The Enduring Residue Of Project-Based Learning PD


by Drew Perkins, Director of TeachThought Professional Development

TeachThought readers have probably figured out that I’m a big fan of Project-Based Learning.

I think it’s a potential game-changer for the culture of a school when washed-up well and have written well-nigh it surpassing here: What PBL Can Do For Your School–And What It Can’t. During workshops, I’m often asked whether I think schools should be ‘doing PBL’ wall-to-wall, i.e. all day/every day. My short wordplay is, ‘ideally yes’ but that comes with several qualifiers. One is obviously that it’s washed-up well and the other is related to quality. You see, PBL is one of those terms that is increasingly rhadamanthine generic. Sort of like Kleenex or Band-Aid. People often use it as a catch-all term.

See moreover 8 Project-Based Learning Teaching Tips For Teachers

I know this considering I’ve facilitated many workshops where teachers will say right up front: “I’ve been doing PBL for years.” Sometimes they unquestionably have been and that’s wonderful. But often it ways they’ve had their students making a culminating product without front-loading content. Or maybe they’re doing loads of experiential, hands-on stuff with their kids. Bravo! That is immensely better than increasingly traditional drill and kill, stand and unhook ‘old-school’ teaching.

Benefit Of Project-Based Learning 1: It has purpose vastitude academics.


But the biggest difference between doing projects and really unconfined PBL lies in the Rich Inquiry and Authenticity. While it may not be possible, feasible, or plane necessary to do full-on PBL all the time the rememberable residue of working in that brain-space is the scrutinizingly firsthand increased level of inquiry on behalf of teachers and students and the pursuit of increasingly meaningful and purposeful work.

Benefit Of Project-Based Learning 2: It promotes inquiry that supports students inside and outside the classroom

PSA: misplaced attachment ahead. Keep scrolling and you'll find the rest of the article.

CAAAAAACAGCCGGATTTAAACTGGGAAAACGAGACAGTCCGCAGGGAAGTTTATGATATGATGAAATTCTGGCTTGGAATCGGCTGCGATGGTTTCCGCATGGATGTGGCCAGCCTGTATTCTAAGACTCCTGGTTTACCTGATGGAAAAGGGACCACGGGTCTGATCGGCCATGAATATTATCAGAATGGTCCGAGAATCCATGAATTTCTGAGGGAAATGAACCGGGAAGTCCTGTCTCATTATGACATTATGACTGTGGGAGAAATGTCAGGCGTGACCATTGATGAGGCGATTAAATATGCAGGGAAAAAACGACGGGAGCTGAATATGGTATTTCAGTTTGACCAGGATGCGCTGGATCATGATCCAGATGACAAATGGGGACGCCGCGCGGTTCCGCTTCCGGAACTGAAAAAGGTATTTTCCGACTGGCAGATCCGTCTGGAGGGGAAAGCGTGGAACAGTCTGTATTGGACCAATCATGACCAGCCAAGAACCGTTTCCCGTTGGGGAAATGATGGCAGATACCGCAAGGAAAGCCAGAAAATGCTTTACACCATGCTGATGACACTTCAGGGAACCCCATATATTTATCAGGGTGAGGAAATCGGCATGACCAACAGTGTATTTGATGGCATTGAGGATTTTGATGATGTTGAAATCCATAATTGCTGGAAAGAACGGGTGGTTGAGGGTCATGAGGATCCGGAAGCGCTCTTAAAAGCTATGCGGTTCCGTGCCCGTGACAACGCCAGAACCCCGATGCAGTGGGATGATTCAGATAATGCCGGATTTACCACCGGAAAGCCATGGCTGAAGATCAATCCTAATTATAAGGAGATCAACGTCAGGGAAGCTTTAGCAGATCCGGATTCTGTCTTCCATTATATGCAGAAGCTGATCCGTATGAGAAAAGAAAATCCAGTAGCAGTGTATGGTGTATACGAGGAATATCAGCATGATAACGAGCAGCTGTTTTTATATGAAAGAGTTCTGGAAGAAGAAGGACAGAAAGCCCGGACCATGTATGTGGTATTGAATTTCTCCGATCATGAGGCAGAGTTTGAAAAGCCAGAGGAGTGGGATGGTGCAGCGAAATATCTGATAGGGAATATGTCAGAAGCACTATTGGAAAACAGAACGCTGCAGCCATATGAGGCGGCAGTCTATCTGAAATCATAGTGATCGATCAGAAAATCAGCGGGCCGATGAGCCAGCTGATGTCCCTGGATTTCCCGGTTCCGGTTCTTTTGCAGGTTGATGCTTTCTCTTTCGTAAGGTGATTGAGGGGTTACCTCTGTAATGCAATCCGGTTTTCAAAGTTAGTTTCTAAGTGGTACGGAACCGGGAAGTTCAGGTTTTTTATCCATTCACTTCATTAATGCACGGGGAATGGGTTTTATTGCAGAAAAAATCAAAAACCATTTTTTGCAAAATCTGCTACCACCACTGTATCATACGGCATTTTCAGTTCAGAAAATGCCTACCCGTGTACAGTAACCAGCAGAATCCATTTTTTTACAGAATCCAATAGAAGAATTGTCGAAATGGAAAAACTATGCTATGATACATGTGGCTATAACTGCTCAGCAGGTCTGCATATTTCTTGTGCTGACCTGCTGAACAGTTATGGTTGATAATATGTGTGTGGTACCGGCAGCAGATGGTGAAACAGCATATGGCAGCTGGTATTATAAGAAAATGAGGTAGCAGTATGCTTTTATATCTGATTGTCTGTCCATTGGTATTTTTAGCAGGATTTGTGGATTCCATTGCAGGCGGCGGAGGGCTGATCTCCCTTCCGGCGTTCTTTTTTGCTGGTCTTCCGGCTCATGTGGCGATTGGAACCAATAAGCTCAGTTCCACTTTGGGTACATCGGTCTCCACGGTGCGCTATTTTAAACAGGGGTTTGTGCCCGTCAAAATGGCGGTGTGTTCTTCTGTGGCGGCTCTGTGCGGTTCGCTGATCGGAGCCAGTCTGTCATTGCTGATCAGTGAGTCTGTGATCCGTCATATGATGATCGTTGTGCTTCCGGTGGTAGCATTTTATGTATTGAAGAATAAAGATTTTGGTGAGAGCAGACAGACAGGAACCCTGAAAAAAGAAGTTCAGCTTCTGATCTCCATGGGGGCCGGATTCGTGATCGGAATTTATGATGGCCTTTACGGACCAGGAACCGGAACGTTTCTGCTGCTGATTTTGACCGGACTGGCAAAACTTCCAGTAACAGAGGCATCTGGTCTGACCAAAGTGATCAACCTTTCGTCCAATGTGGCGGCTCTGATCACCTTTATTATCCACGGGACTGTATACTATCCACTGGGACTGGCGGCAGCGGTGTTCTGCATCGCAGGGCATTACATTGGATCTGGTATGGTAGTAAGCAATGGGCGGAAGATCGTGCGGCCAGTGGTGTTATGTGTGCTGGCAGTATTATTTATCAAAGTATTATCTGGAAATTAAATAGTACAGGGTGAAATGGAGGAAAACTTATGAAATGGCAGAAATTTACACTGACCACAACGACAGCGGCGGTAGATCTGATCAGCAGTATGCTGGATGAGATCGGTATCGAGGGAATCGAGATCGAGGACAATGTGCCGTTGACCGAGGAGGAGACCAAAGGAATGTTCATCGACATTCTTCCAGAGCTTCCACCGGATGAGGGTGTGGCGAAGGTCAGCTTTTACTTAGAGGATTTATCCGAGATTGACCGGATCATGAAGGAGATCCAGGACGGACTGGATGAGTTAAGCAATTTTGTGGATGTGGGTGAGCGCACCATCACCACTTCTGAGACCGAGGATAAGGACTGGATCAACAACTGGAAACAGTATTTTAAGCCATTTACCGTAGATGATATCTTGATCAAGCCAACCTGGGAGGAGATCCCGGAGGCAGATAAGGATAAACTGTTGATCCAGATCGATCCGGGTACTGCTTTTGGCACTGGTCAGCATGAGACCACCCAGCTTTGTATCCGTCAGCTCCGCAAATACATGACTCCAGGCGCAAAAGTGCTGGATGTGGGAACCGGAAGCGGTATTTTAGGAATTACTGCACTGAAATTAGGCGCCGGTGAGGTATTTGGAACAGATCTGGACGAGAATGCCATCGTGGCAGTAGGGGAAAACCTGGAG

One of the features of our PBL Workshops is a strong vocalizing on inquiry. We employ the Question Formulation Technique to kickstart the work and protract the inquiry by focusing on refining the Driving Question. We engage teachers throughout with open-ended questions to help spur profound thinking, those ‘a-ha’ moments that propel you forward with vigor.

We use questions to help make the process of thinking increasingly visible with a continual revisiting of what we need to know and do. We mentor teachers in the workshop and Continued Growth Support Visits to make meaning using the Socratic method. All of this is meant to help teachers build their topics virtually PBL while moreover designing a project. But the rememberable residue here that teachers unceasingly remark well-nigh is the increased presence of inquiry in their classroom by students and teachers. They’re thinking well-nigh learning through a variegated lens and leading through inquiry increasingly than pushing content out as a transmission.

Benefit Of Project-Based Learning 3: It is (or increasingly naturally is) pure for students and communities

The other piece that we unceasingly work to refine in our PBL workshop and support work is the focus on authenticity. As Simon Senek preaches, the power of why is essential and it’s important to ask if the purpose of student work is:

  1. because the teacher said to do it
  2. to earn points
  3. because it’ll be on a test
  4. because you’ll need this in the future.

Those things don’t tend to resonate with most students considering they lack authenticity and plane for those students who are compliant and willing to ‘play school,’ why not strive for the platonic of increased meaning and purpose? When implementing PBL students and teachers should have clarity virtually the project’s product, purpose, and audience. What am I (or we) creating, why, and for whom?

Benefit Of Project-Based Learning 4: It unifies curriculum, assessment, and instruction.

Increasing the authenticity of the regulars and purpose helps push the work towards craftsmanship and makes feedback and towage increasingly meaningful. As teachers make this shift in their project architecture and teaching they tend to be increasingly mindful of this dynamic in all of their lesson planning and as a norm start to ask themselves what the why is for what they are teaching.


Project-based learning is a significant paradigm shift for most teachers and schools that takes sustained work to be successful. Teacher (and student) progress withal a spectrum of resurgence in their understanding for diamond and implementation is the long-term and ongoing goal for our PBL workshops and support.

The valuable residue, though, that endures and grows as a result of that work is an improvement in all teaching and learning towards a culture of increasingly and largest inquiry and self-examination of the authenticity and purpose of all lesson planning.

Interested in growing PBL at your school? Check our PBL Services page.